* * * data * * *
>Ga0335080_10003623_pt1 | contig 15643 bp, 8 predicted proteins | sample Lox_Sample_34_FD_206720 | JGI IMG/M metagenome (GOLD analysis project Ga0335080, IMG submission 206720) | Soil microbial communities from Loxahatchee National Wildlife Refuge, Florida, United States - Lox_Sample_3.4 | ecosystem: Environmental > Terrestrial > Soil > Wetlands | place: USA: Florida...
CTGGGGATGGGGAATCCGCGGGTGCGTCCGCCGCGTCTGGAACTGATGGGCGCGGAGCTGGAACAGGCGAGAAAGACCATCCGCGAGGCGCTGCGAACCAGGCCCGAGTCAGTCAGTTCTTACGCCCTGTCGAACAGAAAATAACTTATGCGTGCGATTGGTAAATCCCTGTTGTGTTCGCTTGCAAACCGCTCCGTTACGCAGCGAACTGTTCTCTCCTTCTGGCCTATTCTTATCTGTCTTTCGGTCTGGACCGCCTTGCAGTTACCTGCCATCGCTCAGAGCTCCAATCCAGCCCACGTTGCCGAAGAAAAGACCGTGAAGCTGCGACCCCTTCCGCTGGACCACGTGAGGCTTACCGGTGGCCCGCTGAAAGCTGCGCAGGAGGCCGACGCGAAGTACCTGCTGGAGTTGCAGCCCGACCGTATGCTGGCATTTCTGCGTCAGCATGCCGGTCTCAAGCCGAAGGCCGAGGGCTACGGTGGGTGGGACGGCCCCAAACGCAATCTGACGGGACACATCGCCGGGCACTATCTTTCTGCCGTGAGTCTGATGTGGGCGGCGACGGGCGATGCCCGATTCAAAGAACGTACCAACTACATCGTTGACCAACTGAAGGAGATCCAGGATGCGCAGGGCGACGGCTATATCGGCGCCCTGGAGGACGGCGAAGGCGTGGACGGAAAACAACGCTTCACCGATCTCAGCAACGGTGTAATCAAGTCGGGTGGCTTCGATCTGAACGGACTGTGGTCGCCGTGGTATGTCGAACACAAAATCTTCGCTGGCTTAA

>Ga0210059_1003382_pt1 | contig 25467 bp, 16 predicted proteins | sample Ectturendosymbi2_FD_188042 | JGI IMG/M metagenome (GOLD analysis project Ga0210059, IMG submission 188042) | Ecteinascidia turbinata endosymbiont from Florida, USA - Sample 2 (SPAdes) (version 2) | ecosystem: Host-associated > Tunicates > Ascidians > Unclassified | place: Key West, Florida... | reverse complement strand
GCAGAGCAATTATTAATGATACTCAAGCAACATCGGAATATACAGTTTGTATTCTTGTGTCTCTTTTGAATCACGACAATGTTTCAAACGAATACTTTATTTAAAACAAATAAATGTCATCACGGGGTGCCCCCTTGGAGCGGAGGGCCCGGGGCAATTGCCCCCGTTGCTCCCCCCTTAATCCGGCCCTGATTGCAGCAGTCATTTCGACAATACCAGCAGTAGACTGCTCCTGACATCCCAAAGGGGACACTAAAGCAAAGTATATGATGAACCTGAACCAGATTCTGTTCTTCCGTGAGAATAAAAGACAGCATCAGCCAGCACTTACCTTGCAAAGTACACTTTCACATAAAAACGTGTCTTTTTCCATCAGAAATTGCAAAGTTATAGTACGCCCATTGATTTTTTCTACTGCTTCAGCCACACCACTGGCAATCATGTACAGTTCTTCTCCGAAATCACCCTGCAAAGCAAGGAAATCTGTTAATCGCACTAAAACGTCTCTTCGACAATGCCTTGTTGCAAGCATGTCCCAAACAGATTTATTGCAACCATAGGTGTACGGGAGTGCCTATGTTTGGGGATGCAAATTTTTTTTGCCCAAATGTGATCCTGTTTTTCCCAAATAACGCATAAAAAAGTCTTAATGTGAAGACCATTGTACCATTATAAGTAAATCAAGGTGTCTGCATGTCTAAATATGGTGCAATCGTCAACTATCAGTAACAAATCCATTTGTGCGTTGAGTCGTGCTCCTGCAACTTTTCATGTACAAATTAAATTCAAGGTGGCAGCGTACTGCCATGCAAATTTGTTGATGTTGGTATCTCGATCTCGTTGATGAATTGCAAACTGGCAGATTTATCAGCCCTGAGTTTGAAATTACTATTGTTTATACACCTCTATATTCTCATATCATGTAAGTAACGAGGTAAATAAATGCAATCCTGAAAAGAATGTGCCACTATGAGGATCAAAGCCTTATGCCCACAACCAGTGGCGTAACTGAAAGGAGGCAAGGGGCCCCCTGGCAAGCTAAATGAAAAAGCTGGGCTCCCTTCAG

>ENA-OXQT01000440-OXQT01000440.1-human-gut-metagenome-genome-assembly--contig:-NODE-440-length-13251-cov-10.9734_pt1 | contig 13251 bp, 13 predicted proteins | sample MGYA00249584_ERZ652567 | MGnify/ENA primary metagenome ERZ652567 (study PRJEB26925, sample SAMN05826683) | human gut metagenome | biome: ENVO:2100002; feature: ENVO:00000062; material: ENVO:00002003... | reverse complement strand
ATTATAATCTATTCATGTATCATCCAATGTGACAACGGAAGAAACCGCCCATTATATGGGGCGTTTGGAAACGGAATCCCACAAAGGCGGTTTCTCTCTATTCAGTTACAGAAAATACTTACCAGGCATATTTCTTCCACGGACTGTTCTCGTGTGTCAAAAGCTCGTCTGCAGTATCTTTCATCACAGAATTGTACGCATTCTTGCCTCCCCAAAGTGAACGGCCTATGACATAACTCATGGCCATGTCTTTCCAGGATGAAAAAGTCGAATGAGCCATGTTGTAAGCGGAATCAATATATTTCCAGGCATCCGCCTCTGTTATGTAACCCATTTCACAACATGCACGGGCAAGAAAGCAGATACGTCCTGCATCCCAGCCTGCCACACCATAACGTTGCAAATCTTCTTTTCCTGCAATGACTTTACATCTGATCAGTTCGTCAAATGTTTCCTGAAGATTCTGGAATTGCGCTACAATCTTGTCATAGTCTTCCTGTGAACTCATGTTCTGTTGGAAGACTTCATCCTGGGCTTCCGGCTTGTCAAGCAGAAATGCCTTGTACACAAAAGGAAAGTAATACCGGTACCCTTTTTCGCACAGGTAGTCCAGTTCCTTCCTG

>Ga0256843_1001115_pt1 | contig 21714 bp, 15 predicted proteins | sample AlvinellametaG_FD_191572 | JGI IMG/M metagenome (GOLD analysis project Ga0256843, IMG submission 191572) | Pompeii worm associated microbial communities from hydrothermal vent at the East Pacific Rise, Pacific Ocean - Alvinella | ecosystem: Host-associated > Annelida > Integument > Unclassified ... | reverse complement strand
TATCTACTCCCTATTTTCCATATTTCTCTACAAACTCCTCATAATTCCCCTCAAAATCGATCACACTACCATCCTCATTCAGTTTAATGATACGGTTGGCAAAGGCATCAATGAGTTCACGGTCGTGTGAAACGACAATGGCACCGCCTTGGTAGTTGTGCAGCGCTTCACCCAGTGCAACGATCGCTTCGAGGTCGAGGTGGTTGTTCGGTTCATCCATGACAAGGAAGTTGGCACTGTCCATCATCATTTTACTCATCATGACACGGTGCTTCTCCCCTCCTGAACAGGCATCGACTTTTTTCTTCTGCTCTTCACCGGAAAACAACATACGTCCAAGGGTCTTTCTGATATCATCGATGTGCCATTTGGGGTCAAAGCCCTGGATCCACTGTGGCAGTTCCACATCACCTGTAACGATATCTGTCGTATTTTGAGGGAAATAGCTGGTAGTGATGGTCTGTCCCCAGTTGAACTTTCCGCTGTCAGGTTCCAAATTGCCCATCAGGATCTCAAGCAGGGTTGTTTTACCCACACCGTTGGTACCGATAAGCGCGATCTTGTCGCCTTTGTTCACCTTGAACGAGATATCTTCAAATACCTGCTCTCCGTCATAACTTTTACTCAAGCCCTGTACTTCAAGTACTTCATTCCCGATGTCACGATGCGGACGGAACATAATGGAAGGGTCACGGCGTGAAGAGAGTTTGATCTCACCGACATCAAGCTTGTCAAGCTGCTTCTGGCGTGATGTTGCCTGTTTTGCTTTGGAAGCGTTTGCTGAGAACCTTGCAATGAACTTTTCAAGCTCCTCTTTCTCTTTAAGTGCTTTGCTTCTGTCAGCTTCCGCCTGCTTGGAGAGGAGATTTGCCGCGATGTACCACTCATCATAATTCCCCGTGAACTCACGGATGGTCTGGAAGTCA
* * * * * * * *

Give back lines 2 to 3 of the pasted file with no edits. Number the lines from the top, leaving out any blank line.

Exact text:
CTGGGGATGGGGAATCCGCGGGTGCGTCCGCCGCGTCTGGAACTGATGGGCGCGGAGCTGGAACAGGCGAGAAAGACCATCCGCGAGGCGCTGCGAACCAGGCCCGAGTCAGTCAGTTCTTACGCCCTGTCGAACAGAAAATAACTTATGCGTGCGATTGGTAAATCCCTGTTGTGTTCGCTTGCAAACCGCTCCGTTACGCAGCGAACTGTTCTCTCCTTCTGGCCTATTCTTATCTGTCTTTCGGTCTGGACCGCCTTGCAGTTACCTGCCATCGCTCAGAGCTCCAATCCAGCCCACGTTGCCGAAGAAAAGACCGTGAAGCTGCGACCCCTTCCGCTGGACCACGTGAGGCTTACCGGTGGCCCGCTGAAAGCTGCGCAGGAGGCCGACGCGAAGTACCTGCTGGAGTTGCAGCCCGACCGTATGCTGGCATTTCTGCGTCAGCATGCCGGTCTCAAGCCGAAGGCCGAGGGCTACGGTGGGTGGGACGGCCCCAAACGCAATCTGACGGGACACATCGCCGGGCACTATCTTTCTGCCGTGAGTCTGATGTGGGCGGCGACGGGCGATGCCCGATTCAAAGAACGTACCAACTACATCGTTGACCAACTGAAGGAGATCCAGGATGCGCAGGGCGACGGCTATATCGGCGCCCTGGAGGACGGCGAAGGCGTGGACGGAAAACAACGCTTCACCGATCTCAGCAACGGTGTAATCAAGTCGGGTGGCTTCGATCTGAACGGACTGTGGTCGCCGTGGTATGTCGAACACAAAATCTTCGCTGGCTTAA

>Ga0210059_1003382_pt1 | contig 25467 bp, 16 predicted proteins | sample Ectturendosymbi2_FD_188042 | JGI IMG/M metagenome (GOLD analysis project Ga0210059, IMG submission 188042) | Ecteinascidia turbinata endosymbiont from Florida, USA - Sample 2 (SPAdes) (version 2) | ecosystem: Host-associated > Tunicates > Ascidians > Unclassified | place: Key West, Florida... | reverse complement strand